funeral home waste

How to Manage Funeral Home Waste

Funeral homes are responsible for preparing and processing the deceased while working with families, ministries, and cemeteries to provide meaningful last moments for the deceased’s loved ones. The medical directors will generally perform the embalming process to preserve a corpse by treating it with chemicals. During this time, medical service providers will treat a lot of biohazardous waste and dispose of it with proper care to maintain the safety of employees and guests, while avoiding legal liabilities. Knowing the types of waste generated and how to dispose of it will keep your business safe and compliant. In this article, I will go over five types of waste that funeral homes commonly produce and their proper disposal method.   

Five common types of generated waste

  1. Blood: When the deceased body is in the embalming process, the blood drains and various chemical fluids replace it through the veins. These chemicals can be toxic, typically including formaldehyde, methanol, sodium borate, sodium nitrate, glycerin, coloring agents, and water. It is standard to manage the blood and excess chemicals after embalming safely.  

    Double bagging, using biohazardous approved plastic storage containers, and specific absorbents, may be required to dispose of this pathological waste. It’s imperative to ensure that all pathological waste is labeled correctly to prevent accidental exposure.
  2. Sharps: Sharps can cause cuts or puncture wounds. Sharps include needles, scalpels, glass ampoules, razor blades, sharp-pointed pieces of bones and teeth, stitch cutters, and other disposable sharp instruments. These sharps may also have exposure to bodily fluids and toxic chemicals.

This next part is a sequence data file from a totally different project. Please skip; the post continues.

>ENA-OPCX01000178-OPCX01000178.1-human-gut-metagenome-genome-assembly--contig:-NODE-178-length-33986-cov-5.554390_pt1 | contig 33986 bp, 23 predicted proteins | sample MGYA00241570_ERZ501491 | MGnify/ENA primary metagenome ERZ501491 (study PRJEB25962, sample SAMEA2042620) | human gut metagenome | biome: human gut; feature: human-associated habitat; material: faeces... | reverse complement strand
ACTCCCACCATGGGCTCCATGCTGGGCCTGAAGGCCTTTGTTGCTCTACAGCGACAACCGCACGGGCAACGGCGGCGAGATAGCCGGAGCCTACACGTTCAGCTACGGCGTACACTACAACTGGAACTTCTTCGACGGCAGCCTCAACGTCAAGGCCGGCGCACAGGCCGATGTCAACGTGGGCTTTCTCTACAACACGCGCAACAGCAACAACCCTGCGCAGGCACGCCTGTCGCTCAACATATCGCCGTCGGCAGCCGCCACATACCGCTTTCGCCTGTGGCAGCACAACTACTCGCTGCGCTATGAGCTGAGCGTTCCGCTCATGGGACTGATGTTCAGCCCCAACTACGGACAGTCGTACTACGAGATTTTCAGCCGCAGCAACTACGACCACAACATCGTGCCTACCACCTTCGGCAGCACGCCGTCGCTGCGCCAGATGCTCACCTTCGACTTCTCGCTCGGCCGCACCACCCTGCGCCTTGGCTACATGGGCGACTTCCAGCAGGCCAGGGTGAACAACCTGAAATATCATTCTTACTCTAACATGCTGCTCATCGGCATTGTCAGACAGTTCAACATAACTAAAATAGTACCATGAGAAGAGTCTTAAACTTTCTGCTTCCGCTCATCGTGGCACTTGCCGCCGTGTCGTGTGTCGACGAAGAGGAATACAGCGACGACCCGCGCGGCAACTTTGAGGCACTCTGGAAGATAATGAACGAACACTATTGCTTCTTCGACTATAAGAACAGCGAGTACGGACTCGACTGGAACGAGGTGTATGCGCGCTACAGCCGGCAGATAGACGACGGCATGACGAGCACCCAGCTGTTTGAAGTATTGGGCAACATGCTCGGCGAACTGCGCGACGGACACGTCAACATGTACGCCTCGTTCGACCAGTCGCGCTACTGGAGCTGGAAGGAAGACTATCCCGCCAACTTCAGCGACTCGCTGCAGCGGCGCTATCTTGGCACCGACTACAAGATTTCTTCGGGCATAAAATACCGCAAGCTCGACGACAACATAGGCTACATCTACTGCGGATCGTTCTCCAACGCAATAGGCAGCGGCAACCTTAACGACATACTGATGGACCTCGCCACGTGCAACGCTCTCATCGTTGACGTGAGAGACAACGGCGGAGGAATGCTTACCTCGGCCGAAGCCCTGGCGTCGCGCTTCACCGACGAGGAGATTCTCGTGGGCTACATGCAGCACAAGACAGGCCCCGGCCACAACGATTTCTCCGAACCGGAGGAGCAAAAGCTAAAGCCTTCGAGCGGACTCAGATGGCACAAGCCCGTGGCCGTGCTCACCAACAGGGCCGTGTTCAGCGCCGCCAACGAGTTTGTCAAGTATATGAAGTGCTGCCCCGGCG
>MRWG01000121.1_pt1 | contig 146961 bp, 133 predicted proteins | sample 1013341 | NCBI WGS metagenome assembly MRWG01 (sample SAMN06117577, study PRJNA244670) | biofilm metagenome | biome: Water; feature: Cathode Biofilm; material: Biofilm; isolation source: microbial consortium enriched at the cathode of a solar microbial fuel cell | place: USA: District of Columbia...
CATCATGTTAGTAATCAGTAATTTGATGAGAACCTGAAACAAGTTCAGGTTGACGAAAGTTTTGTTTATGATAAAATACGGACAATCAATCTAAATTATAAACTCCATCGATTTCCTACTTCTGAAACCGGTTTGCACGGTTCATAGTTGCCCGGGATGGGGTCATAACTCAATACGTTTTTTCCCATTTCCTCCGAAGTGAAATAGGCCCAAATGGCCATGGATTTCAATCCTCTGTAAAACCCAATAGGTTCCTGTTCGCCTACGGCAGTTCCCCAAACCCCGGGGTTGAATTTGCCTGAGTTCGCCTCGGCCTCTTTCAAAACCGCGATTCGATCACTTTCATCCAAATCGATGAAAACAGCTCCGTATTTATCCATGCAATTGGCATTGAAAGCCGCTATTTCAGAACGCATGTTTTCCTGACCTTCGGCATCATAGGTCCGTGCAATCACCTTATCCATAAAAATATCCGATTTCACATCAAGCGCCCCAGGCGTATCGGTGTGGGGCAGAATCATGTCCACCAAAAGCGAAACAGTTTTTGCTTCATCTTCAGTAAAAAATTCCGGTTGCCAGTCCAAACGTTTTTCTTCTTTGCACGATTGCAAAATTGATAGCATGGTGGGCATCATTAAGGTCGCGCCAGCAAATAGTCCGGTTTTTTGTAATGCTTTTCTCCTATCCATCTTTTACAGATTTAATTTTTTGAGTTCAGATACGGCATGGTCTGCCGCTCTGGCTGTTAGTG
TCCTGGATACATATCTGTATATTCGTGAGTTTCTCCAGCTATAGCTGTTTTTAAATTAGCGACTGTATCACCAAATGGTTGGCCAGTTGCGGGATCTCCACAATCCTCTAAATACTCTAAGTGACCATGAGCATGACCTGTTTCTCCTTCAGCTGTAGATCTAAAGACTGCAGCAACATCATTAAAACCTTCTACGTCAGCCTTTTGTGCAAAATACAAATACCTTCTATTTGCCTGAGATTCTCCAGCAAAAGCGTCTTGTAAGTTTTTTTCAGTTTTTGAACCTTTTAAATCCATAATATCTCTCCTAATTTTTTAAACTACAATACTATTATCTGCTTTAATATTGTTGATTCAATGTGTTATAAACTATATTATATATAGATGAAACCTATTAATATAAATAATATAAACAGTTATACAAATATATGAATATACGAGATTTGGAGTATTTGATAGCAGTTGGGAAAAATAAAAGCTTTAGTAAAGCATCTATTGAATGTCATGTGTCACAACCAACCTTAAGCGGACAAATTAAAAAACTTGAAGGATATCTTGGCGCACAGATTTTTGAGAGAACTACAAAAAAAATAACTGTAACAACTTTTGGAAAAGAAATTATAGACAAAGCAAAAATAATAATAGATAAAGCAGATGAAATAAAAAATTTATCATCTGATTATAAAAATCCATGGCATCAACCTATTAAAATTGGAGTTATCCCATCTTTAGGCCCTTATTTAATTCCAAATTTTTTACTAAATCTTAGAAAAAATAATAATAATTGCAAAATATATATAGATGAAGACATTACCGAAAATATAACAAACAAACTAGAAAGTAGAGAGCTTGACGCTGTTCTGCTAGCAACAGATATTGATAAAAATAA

Loose sharps must be placed in sturdy, puncture-proof, small, enclosed containers. The sharps containers must be clearly labeled to stay safe and out of harm’s way until a medical waste service professional can pick them up.   
  3. Medications and Pharmaceuticals: When bodies are embalming, they may still have traces of certain medications in their veins. Accidental exposure could include highly toxic chemotherapy elements that may cause irreversible damage. 

    It is essential to follow the guidelines for handling and disposing of pathological and toxic waste and to avoid contact.  
  4. PPE: Personal protective equipment includes gloves, masks, full body suits, eye protection, etc. This equipment will likely face exposure to bodily fluids, blood, and other pathogens that could create danger.   

    These contaminated items are placed into red biohazardous bags to avoid contamination and accumulation.   
  5. Materials used for body Preparation: Tissue builders, cosmetics, and adhesives used for body preparation may contain harmful solvents or chlorinated compounds, such as trichloroethylene and perchloroethylene. It is essential to handle these chemicals and any gauze and swabs used during application as hazardous waste. Any gauze or swabs used to apply these materials require proper disposal.  

    Funeral homes generate many types of waste, and most are considered biohazardous. Awareness of the types of waste your home produces will allow you to decipher the proper handling and management of each. MedPro Disposal offers a broad spectrum of services, and we are ready to take care of all your waste disposal needs. Click here for your free quote and see what we can save you! 
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